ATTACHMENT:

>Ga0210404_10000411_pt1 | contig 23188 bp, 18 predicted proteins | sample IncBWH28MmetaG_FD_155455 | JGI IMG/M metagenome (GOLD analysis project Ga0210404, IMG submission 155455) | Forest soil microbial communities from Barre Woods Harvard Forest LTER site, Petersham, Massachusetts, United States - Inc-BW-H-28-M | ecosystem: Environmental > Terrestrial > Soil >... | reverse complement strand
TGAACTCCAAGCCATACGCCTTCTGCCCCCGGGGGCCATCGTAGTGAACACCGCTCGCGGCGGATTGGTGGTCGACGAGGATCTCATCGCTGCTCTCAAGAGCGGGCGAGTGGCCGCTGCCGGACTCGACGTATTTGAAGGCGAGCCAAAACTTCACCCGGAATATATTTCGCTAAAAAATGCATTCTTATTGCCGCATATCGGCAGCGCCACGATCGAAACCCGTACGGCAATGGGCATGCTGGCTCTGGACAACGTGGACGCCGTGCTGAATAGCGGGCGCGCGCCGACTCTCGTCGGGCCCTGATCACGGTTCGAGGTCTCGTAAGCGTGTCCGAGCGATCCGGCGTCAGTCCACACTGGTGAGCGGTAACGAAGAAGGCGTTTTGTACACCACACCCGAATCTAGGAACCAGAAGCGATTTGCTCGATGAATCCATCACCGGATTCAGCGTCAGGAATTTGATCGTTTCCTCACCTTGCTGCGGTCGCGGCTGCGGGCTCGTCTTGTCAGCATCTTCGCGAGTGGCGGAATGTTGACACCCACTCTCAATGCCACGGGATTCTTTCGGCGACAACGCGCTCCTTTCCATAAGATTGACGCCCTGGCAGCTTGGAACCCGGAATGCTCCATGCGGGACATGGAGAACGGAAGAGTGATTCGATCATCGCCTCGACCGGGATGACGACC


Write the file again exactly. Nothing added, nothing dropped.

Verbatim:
>Ga0210404_10000411_pt1 | contig 23188 bp, 18 predicted proteins | sample IncBWH28MmetaG_FD_155455 | JGI IMG/M metagenome (GOLD analysis project Ga0210404, IMG submission 155455) | Forest soil microbial communities from Barre Woods Harvard Forest LTER site, Petersham, Massachusetts, United States - Inc-BW-H-28-M | ecosystem: Environmental > Terrestrial > Soil >... | reverse complement strand
TGAACTCCAAGCCATACGCCTTCTGCCCCCGGGGGCCATCGTAGTGAACACCGCTCGCGGCGGATTGGTGGTCGACGAGGATCTCATCGCTGCTCTCAAGAGCGGGCGAGTGGCCGCTGCCGGACTCGACGTATTTGAAGGCGAGCCAAAACTTCACCCGGAATATATTTCGCTAAAAAATGCATTCTTATTGCCGCATATCGGCAGCGCCACGATCGAAACCCGTACGGCAATGGGCATGCTGGCTCTGGACAACGTGGACGCCGTGCTGAATAGCGGGCGCGCGCCGACTCTCGTCGGGCCCTGATCACGGTTCGAGGTCTCGTAAGCGTGTCCGAGCGATCCGGCGTCAGTCCACACTGGTGAGCGGTAACGAAGAAGGCGTTTTGTACACCACACCCGAATCTAGGAACCAGAAGCGATTTGCTCGATGAATCCATCACCGGATTCAGCGTCAGGAATTTGATCGTTTCCTCACCTTGCTGCGGTCGCGGCTGCGGGCTCGTCTTGTCAGCATCTTCGCGAGTGGCGGAATGTTGACACCCACTCTCAATGCCACGGGATTCTTTCGGCGACAACGCGCTCCTTTCCATAAGATTGACGCCCTGGCAGCTTGGAACCCGGAATGCTCCATGCGGGACATGGAGAACGGAAGAGTGATTCGATCATCGCCTCGACCGGGATGACGACC